In the Philosophy & Political Science major, students are introduced to rigorous analysis of their ways of thinking and acting. The mental rigor and investigative habits developed through their philosophical education are focused on exploring the concerns and issues that animate public life. By cultivating the habits of a philosophical mind, students are more prepared to grapple with the major questions and public issues of our time.

Learning Outcomes

Students completing the program are expected to have:

  • Basic understanding of the fundamentals of both disciplines, including knowledge of the history of philosophy and of political science relevant to political philosophy and political theory.
  • Mastery of basic concepts in moral and political philosophy including justice, absolutism, republicanism, state, citizen, contract, authority, equality, and disadvantage.
  • Basic understanding of the history and contemporary practice of political theory from Plato to contemporary political theorists.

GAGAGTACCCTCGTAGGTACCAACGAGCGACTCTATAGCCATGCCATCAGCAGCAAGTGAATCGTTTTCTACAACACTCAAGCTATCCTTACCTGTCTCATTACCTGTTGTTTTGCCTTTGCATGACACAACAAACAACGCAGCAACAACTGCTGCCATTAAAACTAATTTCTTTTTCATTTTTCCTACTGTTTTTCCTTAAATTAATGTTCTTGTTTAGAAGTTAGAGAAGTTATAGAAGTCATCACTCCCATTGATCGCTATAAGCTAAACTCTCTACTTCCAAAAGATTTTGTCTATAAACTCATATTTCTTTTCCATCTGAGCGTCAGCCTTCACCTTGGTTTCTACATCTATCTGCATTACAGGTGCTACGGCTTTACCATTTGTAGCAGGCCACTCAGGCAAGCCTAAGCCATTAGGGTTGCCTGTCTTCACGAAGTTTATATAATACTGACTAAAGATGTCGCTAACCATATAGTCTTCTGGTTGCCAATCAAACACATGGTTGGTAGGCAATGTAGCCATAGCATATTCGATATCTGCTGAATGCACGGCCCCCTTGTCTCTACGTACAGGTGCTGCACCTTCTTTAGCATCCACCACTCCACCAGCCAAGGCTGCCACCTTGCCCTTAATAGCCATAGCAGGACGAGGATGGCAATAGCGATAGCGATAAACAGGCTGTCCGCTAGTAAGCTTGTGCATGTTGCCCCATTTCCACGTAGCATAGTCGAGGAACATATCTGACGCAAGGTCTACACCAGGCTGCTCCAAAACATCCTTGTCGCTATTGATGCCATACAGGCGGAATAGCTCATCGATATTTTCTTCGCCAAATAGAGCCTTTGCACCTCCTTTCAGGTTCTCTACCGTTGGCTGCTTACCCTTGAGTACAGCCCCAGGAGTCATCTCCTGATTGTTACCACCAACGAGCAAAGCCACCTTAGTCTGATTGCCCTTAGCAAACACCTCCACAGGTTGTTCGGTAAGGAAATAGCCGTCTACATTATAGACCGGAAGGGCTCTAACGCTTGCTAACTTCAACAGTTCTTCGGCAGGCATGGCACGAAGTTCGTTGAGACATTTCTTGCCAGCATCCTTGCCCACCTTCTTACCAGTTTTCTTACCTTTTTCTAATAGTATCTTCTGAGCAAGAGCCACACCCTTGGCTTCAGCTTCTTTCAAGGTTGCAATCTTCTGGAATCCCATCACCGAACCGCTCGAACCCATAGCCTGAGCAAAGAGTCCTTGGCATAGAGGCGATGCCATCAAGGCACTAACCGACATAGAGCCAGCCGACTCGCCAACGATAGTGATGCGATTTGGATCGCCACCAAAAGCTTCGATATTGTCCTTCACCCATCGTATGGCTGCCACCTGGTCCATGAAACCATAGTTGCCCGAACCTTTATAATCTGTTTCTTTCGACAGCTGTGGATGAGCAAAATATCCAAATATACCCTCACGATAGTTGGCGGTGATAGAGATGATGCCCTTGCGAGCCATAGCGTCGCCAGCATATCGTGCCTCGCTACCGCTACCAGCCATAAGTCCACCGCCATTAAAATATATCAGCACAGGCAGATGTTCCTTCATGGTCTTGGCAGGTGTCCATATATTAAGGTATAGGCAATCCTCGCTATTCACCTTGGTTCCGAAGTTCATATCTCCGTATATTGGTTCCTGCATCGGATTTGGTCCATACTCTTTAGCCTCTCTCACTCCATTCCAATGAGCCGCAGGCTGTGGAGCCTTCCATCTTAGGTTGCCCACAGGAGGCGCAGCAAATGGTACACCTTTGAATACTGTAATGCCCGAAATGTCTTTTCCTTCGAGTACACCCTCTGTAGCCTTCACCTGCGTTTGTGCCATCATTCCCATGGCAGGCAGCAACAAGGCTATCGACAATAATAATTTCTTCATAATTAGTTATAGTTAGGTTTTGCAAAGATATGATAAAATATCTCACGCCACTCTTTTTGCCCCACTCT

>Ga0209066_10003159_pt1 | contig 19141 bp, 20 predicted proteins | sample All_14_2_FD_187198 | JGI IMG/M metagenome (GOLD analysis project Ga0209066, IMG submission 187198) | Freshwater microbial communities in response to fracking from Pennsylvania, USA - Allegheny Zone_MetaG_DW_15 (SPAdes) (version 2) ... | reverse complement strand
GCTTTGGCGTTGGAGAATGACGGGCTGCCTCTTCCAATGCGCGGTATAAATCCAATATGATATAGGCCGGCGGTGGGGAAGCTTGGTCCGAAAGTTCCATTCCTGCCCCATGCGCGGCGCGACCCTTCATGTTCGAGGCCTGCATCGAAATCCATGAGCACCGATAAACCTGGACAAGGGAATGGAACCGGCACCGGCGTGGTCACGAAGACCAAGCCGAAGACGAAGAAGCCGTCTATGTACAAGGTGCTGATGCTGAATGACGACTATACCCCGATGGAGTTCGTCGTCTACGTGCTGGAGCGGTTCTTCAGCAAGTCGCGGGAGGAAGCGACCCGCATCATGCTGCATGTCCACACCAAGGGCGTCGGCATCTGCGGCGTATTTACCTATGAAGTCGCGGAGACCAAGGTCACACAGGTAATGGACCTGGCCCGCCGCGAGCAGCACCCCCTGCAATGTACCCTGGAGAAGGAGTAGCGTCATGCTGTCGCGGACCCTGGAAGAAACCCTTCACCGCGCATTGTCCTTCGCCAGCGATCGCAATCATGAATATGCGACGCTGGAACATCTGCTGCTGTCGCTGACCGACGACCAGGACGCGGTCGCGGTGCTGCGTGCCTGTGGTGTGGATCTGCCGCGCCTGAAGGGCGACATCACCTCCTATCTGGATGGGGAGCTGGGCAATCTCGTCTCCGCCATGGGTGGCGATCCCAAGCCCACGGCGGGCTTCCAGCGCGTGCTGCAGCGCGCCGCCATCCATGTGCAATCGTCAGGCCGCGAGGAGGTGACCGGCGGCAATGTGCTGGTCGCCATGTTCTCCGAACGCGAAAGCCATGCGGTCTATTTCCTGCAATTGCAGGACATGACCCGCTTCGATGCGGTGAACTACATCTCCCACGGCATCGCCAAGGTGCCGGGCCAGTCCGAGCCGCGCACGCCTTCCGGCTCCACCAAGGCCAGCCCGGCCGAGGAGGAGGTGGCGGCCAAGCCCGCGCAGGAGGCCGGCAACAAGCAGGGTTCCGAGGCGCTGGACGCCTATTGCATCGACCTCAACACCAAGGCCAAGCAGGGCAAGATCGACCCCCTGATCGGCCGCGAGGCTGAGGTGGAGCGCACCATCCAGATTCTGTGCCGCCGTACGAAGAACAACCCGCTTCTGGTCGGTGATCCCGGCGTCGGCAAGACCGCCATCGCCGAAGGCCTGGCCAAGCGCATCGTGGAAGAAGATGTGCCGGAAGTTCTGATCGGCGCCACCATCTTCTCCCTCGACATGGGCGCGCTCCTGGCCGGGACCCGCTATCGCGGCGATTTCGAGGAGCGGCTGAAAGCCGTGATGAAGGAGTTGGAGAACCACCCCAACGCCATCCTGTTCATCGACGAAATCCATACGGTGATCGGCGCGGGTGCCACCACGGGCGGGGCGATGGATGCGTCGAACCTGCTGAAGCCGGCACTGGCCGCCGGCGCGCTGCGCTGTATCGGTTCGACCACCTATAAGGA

• Basic understanding of political science as practiced within an area of the discipline such as American politics, public policy, comparative politics, international relations, or political theory.
  • Skills of critical thinking, analytical thinking, and written and oral communication, as expected for majors in the two disciplines.


At least six courses in philosophy and six in political science, with a grade of C or higher, are required.

In philosophy (PH) the following are required:

  • CAS PH 300 History of Ancient Philosophy
  • CAS PH 310 History of Modern Philosophy
  • CAS PH 350 History of Ethics
  • Any one of CAS PH 253, 254, 256, 453, 454, 455, 458
  • One CAS PH course at the 200 level or above
  • One other CAS philosophy course

In political science (PO) the following are required:

  • One course at the 200 level or above
  • Three courses in political theory at the 300 or 500 level
  • Two other courses in political science

Note that no more than one 100-level political science course can count toward the major. Also, it is recommended that the first course in political science be a 100-level course in one of the following subfields: American politics, public policy, comparative politics, international relations, or political theory.

One of the above courses must be either a seminar in political science (505+ level) or a 400-level topics course in philosophy.